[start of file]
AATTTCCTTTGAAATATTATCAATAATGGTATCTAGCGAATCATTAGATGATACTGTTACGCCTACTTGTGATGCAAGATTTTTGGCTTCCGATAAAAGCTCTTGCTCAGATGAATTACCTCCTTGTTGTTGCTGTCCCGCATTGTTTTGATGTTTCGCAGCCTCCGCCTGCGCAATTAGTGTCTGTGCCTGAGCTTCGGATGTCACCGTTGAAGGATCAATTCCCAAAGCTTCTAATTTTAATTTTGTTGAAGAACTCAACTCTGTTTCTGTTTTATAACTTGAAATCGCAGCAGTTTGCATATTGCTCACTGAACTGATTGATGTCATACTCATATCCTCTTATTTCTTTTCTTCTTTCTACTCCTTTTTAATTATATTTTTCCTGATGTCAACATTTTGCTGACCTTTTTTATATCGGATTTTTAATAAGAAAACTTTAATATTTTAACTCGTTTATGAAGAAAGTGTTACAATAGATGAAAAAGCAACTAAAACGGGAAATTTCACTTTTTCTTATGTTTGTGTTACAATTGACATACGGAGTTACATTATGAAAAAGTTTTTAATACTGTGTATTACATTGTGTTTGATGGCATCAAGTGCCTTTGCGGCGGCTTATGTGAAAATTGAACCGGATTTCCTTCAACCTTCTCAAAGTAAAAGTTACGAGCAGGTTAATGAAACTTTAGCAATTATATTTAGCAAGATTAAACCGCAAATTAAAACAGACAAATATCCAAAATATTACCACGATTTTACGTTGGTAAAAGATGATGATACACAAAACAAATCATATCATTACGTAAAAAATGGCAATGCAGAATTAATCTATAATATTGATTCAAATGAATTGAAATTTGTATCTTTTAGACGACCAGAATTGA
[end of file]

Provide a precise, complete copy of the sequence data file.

AATTTCCTTTGAAATATTATCAATAATGGTATCTAGCGAATCATTAGATGATACTGTTACGCCTACTTGTGATGCAAGATTTTTGGCTTCCGATAAAAGCTCTTGCTCAGATGAATTACCTCCTTGTTGTTGCTGTCCCGCATTGTTTTGATGTTTCGCAGCCTCCGCCTGCGCAATTAGTGTCTGTGCCTGAGCTTCGGATGTCACCGTTGAAGGATCAATTCCCAAAGCTTCTAATTTTAATTTTGTTGAAGAACTCAACTCTGTTTCTGTTTTATAACTTGAAATCGCAGCAGTTTGCATATTGCTCACTGAACTGATTGATGTCATACTCATATCCTCTTATTTCTTTTCTTCTTTCTACTCCTTTTTAATTATATTTTTCCTGATGTCAACATTTTGCTGACCTTTTTTATATCGGATTTTTAATAAGAAAACTTTAATATTTTAACTCGTTTATGAAGAAAGTGTTACAATAGATGAAAAAGCAACTAAAACGGGAAATTTCACTTTTTCTTATGTTTGTGTTACAATTGACATACGGAGTTACATTATGAAAAAGTTTTTAATACTGTGTATTACATTGTGTTTGATGGCATCAAGTGCCTTTGCGGCGGCTTATGTGAAAATTGAACCGGATTTCCTTCAACCTTCTCAAAGTAAAAGTTACGAGCAGGTTAATGAAACTTTAGCAATTATATTTAGCAAGATTAAACCGCAAATTAAAACAGACAAATATCCAAAATATTACCACGATTTTACGTTGGTAAAAGATGATGATACACAAAACAAATCATATCATTACGTAAAAAATGGCAATGCAGAATTAATCTATAATATTGATTCAAATGAATTGAAATTTGTATCTTTTAGACGACCAGAATTGA